Now that she’d made good her escape, however, Elizabeth couldn’t decide how to cover her hasty retreat and still remain in the card room, so she wandered over to a painting depicting a hunting scene and studied it with feigned fascination.
“It’s your bet, Everly,” she heard Ian prod.
Lord Everly’s answer made Elizabeth tremble: “twenty-five thousand pounds,” he drawled.
“Don’t be a fool!” the duke told him. “That’s too much to wager on one hand, even for you.”
Certain now that she had her facial expression under control, Elizabeth wandered back to the table.
“I can afford it,” Everly reminded them all smoothly. “What concerns me, Thornton, is whether or not
can cover your bet when you lose.”
Elizabeth flinched as if the insult had been hurled at her, but Ian merely leaned back in his chair and regarded Everly in steady, glacial silence. After a long, tense moment he said in a dangerously soft voice, “I can afford to raise you another £10,000.”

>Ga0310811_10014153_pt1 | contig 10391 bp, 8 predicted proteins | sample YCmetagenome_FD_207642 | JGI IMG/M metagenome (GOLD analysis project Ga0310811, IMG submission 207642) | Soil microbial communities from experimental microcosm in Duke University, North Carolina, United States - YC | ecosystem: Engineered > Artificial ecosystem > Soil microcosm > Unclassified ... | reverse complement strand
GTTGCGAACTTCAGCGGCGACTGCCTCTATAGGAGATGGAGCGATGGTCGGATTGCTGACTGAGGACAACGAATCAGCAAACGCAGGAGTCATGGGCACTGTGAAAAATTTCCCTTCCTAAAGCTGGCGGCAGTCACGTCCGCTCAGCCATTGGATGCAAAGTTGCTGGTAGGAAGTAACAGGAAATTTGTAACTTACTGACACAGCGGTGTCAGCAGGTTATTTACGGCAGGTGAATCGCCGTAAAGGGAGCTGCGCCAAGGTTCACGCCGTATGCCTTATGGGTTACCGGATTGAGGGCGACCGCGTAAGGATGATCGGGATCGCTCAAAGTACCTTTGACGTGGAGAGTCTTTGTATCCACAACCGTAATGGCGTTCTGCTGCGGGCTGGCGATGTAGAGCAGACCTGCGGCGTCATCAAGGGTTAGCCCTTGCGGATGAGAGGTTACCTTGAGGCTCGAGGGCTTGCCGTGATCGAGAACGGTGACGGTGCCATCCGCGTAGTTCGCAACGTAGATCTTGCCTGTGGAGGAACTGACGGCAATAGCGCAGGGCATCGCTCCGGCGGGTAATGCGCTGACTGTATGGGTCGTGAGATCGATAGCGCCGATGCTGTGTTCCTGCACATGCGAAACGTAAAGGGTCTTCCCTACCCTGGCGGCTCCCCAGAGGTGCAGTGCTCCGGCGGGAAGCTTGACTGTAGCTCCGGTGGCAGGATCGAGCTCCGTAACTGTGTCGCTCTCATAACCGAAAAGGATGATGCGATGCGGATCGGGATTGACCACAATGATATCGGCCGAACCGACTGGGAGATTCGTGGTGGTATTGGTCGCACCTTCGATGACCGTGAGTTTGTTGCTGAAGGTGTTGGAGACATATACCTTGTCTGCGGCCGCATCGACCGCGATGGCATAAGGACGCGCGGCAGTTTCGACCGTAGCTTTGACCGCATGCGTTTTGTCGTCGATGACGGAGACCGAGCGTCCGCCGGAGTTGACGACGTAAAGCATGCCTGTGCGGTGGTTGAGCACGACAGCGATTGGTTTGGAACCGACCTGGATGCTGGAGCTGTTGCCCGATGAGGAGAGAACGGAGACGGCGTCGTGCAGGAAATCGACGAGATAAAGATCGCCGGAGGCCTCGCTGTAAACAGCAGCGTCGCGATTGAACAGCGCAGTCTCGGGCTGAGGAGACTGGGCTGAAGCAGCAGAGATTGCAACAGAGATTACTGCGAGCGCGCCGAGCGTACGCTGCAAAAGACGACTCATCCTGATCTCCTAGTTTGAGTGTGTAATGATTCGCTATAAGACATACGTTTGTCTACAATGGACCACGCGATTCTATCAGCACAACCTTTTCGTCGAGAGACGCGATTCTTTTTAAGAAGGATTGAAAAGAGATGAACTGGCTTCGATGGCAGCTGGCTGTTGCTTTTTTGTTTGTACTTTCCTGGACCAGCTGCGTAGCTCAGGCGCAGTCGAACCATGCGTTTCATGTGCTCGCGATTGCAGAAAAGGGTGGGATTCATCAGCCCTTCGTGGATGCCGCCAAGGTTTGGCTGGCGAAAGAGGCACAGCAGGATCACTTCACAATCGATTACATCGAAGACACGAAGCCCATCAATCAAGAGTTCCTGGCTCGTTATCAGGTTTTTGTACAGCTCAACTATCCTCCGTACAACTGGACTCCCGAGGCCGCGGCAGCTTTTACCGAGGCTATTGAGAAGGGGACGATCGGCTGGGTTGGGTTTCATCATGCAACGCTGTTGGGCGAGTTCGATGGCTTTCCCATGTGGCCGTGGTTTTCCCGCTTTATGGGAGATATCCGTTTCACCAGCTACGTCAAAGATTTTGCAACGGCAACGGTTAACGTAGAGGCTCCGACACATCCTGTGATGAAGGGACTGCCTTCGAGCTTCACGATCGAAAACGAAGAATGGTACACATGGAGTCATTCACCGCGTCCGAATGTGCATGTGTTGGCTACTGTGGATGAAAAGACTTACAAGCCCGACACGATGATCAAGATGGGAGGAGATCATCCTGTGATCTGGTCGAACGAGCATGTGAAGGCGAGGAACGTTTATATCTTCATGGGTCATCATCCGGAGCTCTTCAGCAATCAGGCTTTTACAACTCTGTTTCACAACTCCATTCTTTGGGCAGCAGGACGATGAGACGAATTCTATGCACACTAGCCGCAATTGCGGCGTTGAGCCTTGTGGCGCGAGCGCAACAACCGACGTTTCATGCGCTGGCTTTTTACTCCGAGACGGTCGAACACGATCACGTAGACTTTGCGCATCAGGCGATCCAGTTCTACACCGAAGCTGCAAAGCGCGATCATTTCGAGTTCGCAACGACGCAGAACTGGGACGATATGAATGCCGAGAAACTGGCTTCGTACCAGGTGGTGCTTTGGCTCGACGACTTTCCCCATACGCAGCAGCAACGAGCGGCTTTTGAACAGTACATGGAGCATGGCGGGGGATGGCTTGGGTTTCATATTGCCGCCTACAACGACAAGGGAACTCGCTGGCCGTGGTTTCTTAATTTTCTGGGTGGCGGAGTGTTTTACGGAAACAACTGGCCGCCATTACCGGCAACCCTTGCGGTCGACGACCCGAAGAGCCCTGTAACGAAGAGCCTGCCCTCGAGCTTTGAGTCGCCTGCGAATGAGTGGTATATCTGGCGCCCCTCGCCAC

another £10,000 to your cursed name,” Everly spat, “and I’m not putting up my money against a worthless chit signed by you!”
“Enough!” snapped the Duke of Hammund. “You go too far, Everly. I’ll vouch for his credit. Now take the bet or fold.”
Everly glowered furiously at Hammund and then nodded at Ian with contempt. “Ten thousand more it is. Now let’s see what you’re holding!”
Wordlessly Ian turned his hand palm up, and the cards spilled gracefully onto the table in a perfect fan of four tens.
Everly exploded from his chair. “You miserable
I saw you deal that last card from the bottom of the deck. I
it, but I refused to believe my own eyes.”
A babble of conversation rumbled through the room at this unforgivable insult, but with the exception of the muscle that leapt in Ian’s taut jaw, his expression didn’t change.
“Name your seconds, you bastard!” Everly hissed, leaning his balled fists on the table and glowering his rage at Ian.
“Under the circumstances,” Ian replied in a bored, icy drawl, “I believe